The beginning of our experiment is made by the headlines around the satirist and moderator Jan Böhmermann, who decided in summer 2019 to run for the chairmanship of the social democrats. The unique thing about it: the action on the part of the satirist initially seems to be a display of the SPD, which was losing more and more popularity at the time. Unexpectedly, however, the headlines don't stop. It is becoming increasingly clear that the 40-year-old is aiming for a serious candidacy. The social networks are flooded with laughter, criticism, encouragement and discussions about the “neustart19” campaign.
This flood of sustained interest in Jan Böhmermann's candidacy for chairmanship of the SPD did not pass us by either. The proposal of our content creation team to create our own campaign on the occasion of Jan Böhmermann's candidacy was very popular and was implemented in the form of an advertisement for the Sixt car rental company in no time at all.
„NEO MAGAZIN ROYALE“
Satirist Böhmermann: „I want to become chairman of the SPD“
He wants to become chairman of the political party SPD. This is what Jan Böhmermann has announced in the latest episode of„Neo Magazin Royale“.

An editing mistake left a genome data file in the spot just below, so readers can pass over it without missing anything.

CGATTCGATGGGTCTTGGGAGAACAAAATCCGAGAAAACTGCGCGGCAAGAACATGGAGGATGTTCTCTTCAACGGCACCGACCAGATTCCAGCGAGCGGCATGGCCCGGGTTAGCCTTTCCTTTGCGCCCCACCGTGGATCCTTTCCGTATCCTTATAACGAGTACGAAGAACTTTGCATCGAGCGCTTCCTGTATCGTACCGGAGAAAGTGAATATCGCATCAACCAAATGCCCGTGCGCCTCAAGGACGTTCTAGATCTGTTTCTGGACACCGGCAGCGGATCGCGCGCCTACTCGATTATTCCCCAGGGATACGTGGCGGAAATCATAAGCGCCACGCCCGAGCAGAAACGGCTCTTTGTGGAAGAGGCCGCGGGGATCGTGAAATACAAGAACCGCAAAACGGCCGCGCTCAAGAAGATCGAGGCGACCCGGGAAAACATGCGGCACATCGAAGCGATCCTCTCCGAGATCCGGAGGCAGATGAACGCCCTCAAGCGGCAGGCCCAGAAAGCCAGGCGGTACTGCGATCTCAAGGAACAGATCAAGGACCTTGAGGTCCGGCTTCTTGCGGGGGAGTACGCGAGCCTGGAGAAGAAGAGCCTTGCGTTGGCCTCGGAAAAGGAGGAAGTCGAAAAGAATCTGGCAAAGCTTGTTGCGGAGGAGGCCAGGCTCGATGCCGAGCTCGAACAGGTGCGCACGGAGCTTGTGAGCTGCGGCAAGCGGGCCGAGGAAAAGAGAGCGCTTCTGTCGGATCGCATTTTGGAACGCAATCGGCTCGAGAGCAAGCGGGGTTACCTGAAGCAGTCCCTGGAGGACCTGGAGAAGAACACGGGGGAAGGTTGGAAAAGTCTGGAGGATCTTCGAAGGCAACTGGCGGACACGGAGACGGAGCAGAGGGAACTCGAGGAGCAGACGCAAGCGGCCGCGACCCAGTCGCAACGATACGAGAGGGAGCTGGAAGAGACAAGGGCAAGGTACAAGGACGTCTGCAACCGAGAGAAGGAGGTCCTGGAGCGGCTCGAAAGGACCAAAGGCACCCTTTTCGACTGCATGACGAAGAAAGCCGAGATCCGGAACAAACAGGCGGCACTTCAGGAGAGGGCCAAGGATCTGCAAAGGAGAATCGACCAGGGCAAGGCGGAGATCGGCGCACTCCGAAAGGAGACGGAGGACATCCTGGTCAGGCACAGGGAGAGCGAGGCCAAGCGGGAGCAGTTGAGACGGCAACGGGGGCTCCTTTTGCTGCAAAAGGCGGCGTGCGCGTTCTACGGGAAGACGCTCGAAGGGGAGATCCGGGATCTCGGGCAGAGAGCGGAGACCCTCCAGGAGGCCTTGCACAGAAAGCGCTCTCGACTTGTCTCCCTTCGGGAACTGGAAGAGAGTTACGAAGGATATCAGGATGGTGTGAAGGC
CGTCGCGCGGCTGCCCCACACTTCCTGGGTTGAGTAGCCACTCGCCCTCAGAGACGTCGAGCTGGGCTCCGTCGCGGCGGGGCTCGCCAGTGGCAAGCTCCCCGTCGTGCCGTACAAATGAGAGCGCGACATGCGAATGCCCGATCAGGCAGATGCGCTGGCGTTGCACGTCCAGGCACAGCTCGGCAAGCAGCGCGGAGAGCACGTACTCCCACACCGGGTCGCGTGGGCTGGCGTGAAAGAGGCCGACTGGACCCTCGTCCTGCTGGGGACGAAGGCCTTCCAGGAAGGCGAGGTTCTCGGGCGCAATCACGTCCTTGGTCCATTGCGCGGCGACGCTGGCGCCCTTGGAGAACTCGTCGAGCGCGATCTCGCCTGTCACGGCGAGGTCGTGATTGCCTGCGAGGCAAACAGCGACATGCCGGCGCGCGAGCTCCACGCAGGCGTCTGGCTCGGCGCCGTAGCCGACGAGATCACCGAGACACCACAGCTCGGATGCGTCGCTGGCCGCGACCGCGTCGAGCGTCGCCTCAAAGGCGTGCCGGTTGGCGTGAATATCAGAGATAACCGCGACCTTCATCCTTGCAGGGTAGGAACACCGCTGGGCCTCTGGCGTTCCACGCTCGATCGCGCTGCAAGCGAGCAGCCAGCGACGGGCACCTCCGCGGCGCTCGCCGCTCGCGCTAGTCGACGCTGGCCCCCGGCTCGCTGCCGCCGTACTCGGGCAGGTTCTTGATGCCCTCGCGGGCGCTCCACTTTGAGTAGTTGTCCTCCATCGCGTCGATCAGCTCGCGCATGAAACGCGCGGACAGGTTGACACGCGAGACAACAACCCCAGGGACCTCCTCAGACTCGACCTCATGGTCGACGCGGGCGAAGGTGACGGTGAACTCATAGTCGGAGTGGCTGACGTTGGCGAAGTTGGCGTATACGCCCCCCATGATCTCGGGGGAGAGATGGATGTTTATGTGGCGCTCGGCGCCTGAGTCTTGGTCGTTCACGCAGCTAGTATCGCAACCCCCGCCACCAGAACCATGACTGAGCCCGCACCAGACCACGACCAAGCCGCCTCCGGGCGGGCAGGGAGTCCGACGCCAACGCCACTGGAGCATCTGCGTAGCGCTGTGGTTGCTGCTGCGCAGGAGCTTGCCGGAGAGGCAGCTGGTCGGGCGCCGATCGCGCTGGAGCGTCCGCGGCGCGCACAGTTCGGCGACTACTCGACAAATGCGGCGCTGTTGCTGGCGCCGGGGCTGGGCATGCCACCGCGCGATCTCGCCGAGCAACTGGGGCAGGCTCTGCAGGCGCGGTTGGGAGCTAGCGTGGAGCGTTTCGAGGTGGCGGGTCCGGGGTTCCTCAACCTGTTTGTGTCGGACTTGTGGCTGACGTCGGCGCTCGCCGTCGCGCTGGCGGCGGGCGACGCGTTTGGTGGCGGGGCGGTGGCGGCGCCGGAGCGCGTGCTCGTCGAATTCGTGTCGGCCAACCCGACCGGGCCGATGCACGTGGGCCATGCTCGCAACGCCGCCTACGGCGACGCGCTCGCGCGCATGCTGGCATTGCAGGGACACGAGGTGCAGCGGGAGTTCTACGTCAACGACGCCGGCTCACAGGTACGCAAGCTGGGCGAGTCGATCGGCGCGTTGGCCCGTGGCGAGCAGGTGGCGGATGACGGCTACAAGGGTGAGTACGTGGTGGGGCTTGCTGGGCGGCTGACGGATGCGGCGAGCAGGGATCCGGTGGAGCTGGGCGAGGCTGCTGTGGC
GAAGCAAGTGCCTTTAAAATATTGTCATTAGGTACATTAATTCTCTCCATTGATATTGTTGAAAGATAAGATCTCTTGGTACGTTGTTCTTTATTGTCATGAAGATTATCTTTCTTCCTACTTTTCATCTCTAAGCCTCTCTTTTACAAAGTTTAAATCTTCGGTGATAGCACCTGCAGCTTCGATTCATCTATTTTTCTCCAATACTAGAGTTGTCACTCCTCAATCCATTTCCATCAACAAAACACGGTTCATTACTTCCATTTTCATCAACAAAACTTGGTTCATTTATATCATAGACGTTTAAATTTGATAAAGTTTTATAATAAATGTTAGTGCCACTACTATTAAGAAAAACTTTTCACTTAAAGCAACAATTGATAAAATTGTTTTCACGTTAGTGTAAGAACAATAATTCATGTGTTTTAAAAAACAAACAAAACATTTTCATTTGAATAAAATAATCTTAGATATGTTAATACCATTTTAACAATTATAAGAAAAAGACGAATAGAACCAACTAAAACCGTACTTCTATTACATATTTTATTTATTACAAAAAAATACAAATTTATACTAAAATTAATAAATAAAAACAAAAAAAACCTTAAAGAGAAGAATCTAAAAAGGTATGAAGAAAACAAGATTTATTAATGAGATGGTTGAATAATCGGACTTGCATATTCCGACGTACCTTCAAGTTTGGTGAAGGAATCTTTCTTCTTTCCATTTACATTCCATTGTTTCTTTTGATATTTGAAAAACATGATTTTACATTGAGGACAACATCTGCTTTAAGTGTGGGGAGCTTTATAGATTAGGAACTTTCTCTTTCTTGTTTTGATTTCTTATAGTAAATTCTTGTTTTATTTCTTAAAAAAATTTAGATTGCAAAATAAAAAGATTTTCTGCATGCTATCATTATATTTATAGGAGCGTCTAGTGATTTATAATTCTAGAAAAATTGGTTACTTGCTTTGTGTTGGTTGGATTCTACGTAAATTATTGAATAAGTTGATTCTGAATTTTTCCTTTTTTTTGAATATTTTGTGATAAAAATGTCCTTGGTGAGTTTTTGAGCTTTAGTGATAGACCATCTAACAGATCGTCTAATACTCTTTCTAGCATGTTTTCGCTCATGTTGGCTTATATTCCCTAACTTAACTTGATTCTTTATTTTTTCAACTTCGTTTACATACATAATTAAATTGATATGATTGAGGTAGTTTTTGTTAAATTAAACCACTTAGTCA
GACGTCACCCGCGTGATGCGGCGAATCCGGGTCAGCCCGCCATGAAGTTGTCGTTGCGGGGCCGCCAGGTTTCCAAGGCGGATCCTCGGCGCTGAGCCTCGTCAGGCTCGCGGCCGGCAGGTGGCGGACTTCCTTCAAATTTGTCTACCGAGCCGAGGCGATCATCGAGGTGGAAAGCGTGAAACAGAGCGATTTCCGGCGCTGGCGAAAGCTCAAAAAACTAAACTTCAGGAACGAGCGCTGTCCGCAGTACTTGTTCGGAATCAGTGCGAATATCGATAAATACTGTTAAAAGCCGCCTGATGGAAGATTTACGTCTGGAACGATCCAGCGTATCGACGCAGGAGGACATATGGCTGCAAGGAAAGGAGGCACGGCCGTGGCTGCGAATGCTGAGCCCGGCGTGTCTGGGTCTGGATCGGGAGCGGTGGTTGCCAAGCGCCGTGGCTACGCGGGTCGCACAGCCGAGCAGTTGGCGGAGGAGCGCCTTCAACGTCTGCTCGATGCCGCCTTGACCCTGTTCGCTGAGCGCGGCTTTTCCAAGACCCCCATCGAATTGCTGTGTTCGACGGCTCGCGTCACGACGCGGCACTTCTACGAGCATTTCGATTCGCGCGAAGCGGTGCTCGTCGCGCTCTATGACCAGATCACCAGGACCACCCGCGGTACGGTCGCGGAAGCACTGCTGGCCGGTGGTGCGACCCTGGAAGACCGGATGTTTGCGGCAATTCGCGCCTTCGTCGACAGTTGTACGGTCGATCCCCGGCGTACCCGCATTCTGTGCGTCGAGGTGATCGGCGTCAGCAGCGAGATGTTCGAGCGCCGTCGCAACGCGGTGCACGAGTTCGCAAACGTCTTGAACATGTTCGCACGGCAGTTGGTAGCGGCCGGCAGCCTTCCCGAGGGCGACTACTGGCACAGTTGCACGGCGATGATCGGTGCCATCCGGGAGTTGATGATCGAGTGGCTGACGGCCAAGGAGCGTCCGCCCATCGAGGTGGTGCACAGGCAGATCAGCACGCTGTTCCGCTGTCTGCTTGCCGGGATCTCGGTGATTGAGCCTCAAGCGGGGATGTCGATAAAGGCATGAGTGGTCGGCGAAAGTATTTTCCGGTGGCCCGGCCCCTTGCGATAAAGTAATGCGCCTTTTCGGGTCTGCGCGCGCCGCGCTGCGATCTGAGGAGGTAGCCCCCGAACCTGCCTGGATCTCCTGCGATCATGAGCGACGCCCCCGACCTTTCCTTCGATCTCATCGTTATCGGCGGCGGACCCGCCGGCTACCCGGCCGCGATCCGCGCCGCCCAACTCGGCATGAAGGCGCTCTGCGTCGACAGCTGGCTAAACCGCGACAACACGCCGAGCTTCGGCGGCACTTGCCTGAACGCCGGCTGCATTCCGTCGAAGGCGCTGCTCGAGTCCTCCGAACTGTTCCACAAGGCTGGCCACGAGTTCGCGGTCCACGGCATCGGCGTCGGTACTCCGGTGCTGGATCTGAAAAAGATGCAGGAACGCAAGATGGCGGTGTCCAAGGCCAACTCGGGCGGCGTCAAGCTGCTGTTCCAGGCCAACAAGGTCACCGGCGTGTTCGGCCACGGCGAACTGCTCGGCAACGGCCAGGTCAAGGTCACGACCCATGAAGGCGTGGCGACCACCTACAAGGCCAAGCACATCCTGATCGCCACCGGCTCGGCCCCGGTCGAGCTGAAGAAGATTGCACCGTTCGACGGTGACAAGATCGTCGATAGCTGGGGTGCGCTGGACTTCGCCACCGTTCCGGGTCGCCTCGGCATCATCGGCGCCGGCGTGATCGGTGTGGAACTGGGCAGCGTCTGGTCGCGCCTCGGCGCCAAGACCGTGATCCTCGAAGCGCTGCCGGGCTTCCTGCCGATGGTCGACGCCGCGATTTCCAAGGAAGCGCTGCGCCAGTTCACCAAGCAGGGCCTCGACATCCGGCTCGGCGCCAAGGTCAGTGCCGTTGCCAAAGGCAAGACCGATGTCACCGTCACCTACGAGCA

Frankfurter Allgemeine Zeitung, 30.08.2019
What is so special about Sixt advertising?
First of all, the question arises why we decided in favor of a Sixt campaign when developing a case study. Sixt is one of the few companies that uses trend topics specifically for communication and services. Very few of us have pushed away one of Sixt's numerous advertisements without a little smile. But how does Sixt manage to repeatedly create motifs and advertisements that hit the nerve of political discussions and still communicate a clear brand message?
Sixt relies on several important principles when developing its satire campaigns: the advertisements are quick and easy to understand by the relevant target group, they are highly topical, authentic and always communicate a clear message. While these points may seem obvious and simple at first, they are difficult to master. At a time when trends and discussions vary by the hour, many companies fail to make relevant contributions to this fast-moving world. Rather, advertisements seem out of place and downright ridiculous when they lag behind the public discussion. Many contributions seem like a dubious attempt to keep a dusty brand alive in an artificial way.
Sixt combines messages regarding its products and services with current events in an ambiguously playful way. No more and no less. It is precisely this real and ambiguous message that ensures an authentic and genuine contribution. There is no attempt at any time to convey political messages or views. It is only puns and not serious allusions to current events in the middle of an advertisement that make Sixt's advertising so entertaining and yet relevant in terms of advertising.
reach through virality
Our case study is based on the fact that there is no range in advance on the channels used. Any reach must be generated through the campaign.